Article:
A Beginner’s Guide to Metal Scrapping and Disassembly

metal scrap

Metal scrapping and recycling can be a profitable venture, but for those who are new to the industry, it can be intimidating to know where to start. This beginner’s guide to metal scrapping is designed to provide you with essential information to help you get started. Dumpster Rental MA will explore the products that a beginner scrapper is likely to encounter, and whether or not it’s worth disassembling them.

How Do You Start Metal Scrapping?

Scrapping is all about balancing time and money. You need to determine your hourly rate and ensure that you’re earning more money if you spend more time disassembling items than if you shred them. This is especially important if you plan to make scrapping your full-time job. It’s also important to remember that mistakes are part of the learning process, and as you gain experience, your hourly rate will likely rise.

The Scrapping Question: To Disassemble or not to disassemble?

When it comes to scrapping, there’s always a question of whether it’s worth disassembling the product or not. Let’s take a look together with Dumpster rental service in Cape Cod at some common products and whether or not it’s worth disassembling them.

Monitors & Televisions:

Televisions can be a great find, but many companies do not accept monitors or screens. However, you can cut the wire off and remove the copper yoke from the back of the TVs. The copper yoke is a plastic cone wrapped in copper wire, which can be removed and sold at the rate of #2 copper wire. Cables from computer monitors can be severed, but that’s about it.

Air Conditioner Units:

Like refrigerators, you can disassemble air conditioners to get at their internal parts. However, before you can do that, an HVAC professional must legally remove the Freon. Once the Freon has been removed, you can remove the aluminum/copper coil, steel casing, and copper tubing. If you want to make more money, use a Sawzall to remove the metal from the side of the aluminum/copper coil fin.

Computer Towers:

Computer towers are becoming increasingly common in scrap yards as more people switch to laptops. If you disassemble a computer tower, you’ll likely lose money. The value of each component is not much higher than the machine itself if you remove the power supplies and motherboard. We recommend that you disassemble your computer towers only if you have more than ten.

Microwaves:

To recycle a microwave, remove the circuit board, copper wire, and motor from the interior. As the parts are similar to those of other materials, we recommend that you disassemble them as soon as you receive them. If you don’t disassemble your microwave, you will usually only receive a price for the steel.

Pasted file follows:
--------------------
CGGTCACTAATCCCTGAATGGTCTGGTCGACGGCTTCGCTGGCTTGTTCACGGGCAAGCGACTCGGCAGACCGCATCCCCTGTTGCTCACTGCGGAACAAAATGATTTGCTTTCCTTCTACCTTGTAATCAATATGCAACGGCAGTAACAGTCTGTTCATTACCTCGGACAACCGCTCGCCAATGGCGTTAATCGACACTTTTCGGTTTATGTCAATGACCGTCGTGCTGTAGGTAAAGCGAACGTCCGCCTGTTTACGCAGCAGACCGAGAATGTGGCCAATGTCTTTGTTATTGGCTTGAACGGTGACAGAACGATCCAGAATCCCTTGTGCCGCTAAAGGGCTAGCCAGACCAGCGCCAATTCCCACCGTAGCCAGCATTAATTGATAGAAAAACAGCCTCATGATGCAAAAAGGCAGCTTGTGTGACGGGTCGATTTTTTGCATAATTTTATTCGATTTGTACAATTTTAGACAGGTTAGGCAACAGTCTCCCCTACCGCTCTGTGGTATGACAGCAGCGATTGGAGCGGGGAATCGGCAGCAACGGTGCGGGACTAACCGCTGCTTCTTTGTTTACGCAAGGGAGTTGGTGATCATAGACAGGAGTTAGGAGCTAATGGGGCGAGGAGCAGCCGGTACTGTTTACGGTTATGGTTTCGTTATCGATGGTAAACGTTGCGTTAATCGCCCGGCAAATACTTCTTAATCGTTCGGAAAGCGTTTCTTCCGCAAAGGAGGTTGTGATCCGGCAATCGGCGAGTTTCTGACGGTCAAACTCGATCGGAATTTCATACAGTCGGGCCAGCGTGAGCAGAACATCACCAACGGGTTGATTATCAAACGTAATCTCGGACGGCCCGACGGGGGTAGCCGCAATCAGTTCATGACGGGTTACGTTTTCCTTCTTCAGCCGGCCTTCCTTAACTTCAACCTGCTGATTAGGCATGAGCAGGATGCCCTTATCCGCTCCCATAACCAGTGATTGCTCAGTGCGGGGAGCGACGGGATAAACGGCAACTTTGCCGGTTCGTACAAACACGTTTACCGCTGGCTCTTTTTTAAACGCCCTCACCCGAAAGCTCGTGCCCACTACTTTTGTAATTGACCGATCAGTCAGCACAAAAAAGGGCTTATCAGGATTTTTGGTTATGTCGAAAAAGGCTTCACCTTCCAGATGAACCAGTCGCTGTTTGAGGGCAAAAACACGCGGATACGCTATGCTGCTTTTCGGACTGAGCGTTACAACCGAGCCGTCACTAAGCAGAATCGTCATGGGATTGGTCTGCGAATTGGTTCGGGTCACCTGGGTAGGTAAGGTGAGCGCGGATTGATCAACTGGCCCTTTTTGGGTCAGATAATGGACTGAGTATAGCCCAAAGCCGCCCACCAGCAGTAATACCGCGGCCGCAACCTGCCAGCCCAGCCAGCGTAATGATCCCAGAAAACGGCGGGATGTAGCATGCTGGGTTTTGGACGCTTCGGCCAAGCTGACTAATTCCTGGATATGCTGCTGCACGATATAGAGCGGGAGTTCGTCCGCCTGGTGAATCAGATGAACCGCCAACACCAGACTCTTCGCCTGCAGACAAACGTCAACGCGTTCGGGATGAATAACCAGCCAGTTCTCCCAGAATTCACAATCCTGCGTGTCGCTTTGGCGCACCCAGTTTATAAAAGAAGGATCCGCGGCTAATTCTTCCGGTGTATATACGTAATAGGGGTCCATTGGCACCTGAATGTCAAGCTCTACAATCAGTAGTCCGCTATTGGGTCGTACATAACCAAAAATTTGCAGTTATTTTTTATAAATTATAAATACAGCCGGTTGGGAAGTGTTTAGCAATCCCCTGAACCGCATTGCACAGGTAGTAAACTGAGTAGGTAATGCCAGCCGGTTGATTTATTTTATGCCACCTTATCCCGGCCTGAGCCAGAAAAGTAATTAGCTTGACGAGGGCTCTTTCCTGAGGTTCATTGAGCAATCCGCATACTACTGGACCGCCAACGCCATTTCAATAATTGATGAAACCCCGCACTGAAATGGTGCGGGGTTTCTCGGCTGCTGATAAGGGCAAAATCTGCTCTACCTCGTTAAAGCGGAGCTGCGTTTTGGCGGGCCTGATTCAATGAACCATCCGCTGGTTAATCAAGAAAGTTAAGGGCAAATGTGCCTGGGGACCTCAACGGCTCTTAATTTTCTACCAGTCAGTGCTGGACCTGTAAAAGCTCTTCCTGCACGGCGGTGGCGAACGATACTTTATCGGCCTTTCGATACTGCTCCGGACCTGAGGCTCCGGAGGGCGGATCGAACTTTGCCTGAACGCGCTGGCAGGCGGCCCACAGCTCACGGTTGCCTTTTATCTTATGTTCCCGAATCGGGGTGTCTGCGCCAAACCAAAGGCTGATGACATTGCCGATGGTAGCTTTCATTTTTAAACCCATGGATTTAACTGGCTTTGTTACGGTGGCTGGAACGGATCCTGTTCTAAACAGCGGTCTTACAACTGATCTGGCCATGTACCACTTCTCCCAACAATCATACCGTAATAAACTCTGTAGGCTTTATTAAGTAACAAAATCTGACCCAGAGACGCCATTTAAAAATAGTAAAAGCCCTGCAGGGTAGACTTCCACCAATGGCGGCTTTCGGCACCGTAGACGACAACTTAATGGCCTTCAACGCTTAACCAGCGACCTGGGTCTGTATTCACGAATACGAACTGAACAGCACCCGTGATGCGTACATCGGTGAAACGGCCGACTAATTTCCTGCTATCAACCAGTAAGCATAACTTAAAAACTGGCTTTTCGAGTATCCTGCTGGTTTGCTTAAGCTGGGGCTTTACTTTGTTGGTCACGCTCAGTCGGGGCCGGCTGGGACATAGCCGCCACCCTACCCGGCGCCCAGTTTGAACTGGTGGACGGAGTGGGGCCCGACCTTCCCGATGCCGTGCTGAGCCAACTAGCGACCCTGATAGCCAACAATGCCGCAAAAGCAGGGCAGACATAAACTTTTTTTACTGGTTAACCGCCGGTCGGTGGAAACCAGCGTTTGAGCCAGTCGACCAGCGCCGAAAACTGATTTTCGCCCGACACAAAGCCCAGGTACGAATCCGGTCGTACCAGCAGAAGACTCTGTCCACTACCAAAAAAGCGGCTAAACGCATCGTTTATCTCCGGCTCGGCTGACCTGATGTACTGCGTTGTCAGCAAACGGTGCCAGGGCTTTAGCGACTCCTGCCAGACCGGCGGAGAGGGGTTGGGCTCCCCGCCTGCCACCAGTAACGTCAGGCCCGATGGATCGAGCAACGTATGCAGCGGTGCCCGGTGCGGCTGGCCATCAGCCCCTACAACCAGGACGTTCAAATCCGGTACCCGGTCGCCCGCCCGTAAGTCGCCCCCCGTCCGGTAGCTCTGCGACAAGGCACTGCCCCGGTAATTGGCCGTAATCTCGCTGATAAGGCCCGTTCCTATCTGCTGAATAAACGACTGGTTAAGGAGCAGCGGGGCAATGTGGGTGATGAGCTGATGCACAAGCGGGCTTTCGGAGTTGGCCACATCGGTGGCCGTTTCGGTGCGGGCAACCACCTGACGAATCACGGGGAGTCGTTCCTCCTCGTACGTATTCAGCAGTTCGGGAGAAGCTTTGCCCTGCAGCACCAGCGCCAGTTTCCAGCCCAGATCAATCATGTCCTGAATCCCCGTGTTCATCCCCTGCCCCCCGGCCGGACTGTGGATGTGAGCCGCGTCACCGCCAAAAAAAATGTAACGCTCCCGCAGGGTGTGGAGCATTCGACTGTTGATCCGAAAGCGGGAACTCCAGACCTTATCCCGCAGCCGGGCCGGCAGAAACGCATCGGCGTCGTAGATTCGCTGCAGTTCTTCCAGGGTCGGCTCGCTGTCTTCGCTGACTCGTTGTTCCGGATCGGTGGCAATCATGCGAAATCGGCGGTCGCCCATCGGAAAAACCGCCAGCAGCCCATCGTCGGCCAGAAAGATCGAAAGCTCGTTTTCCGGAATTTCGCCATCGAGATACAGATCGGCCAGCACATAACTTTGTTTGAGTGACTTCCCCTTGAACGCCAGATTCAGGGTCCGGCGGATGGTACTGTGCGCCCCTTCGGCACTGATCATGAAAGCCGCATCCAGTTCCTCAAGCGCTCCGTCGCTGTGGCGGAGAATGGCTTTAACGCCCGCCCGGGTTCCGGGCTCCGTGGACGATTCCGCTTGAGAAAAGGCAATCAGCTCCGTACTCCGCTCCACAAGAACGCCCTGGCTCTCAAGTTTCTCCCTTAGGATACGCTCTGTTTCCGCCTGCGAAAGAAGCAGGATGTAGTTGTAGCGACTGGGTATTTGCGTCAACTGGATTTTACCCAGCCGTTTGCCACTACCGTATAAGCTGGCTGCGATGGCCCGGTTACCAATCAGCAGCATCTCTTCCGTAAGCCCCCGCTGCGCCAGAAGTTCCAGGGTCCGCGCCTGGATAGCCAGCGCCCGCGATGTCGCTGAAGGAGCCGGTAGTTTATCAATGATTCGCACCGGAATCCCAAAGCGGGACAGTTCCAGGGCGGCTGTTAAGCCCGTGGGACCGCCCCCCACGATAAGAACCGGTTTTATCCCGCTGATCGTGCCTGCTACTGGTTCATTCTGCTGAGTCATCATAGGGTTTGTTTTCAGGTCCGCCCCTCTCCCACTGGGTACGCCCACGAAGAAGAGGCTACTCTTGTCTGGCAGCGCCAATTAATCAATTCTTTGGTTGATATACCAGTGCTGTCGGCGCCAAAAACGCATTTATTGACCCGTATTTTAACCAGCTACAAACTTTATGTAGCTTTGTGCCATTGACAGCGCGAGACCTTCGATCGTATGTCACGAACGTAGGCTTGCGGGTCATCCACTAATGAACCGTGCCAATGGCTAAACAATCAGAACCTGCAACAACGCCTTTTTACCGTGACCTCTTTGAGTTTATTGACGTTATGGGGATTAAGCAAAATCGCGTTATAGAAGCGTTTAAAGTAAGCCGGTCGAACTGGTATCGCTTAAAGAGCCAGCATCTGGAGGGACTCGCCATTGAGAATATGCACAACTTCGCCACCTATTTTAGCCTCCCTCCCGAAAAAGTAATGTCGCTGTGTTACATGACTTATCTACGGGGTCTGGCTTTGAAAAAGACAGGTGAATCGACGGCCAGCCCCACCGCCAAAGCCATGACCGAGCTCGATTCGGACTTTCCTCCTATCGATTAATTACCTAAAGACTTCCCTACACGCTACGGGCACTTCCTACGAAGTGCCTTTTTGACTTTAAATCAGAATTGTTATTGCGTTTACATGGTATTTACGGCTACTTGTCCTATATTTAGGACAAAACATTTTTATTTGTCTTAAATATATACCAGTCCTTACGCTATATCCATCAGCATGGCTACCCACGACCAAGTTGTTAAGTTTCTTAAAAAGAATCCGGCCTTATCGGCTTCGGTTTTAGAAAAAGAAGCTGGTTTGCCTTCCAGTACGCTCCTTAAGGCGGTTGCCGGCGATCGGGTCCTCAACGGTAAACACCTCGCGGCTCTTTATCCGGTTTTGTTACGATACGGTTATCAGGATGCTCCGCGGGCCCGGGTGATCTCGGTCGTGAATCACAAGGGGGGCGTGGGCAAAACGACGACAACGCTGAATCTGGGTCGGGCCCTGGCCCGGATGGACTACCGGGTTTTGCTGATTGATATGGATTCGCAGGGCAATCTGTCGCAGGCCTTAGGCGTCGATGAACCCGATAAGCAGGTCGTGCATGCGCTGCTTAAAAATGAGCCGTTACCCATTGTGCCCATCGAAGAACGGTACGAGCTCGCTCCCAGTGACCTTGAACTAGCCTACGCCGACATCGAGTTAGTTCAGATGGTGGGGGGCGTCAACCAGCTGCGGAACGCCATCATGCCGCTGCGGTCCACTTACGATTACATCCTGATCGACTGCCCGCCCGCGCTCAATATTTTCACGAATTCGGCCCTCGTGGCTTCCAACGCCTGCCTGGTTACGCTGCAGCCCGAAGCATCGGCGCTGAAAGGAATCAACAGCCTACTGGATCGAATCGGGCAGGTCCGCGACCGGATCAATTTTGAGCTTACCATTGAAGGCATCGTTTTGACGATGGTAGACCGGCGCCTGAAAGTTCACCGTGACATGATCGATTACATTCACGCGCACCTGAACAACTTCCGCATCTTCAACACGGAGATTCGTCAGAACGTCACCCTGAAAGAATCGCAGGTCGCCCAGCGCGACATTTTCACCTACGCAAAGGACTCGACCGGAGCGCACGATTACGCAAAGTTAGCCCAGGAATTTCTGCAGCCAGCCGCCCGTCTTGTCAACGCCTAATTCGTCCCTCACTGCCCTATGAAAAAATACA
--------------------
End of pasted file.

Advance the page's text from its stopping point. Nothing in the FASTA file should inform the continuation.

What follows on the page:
Dishwasher/Washer/Dryer:

Large appliances like dishwashers, washers, and dryers are fantastic finds when beginning to scrap, but it can be frustrating to know what to do with them. We recommend that if you have five or more appliances, remove the motors, electric wiring, and sealed units from their backs. For a ferrous fee (iron/steel), you can shred them and sort out the parts into their appropriate containers.

Refrigerators:

Refrigerators are not worth much at scrap yards despite their size and weight. They are usually scrapped because of their steel content. If you have a lot of these components, it may make sense to remove them for some extra cash. However, you must first have a professional HVAC technician remove the Freon from your refrigerator. After removing the Freon, you can cut the copper tubing of the refrigerator and seal it.

Read Also: Effortlessly Manage Your Clean-up With These Seven Dumpster Rental Strategies

Electric Motors:

Once you have a collection of electric motors and notice that copper wire is peeking from inside, you might be tempted disassemble them. But consider how much time this will take. It is not brilliant naked copper, or even number one copper wire, but rather number two copper. This will result in you receiving a lower price. It may take some time to remove and unwind the steel casing. We recommend that you disassemble electric motors that weigh more than 50 pounds.

Sealed Units:

Like electric motors, these units are heavy and contain copper wire. They are protected by a tough steel shell that is difficult to remove. A Sawzall will usually be required to cut the steel shell. We do not recommend disassembling the shells because it can be very time-consuming. Sawzall blades are sacrificed because the profit is not worth it.

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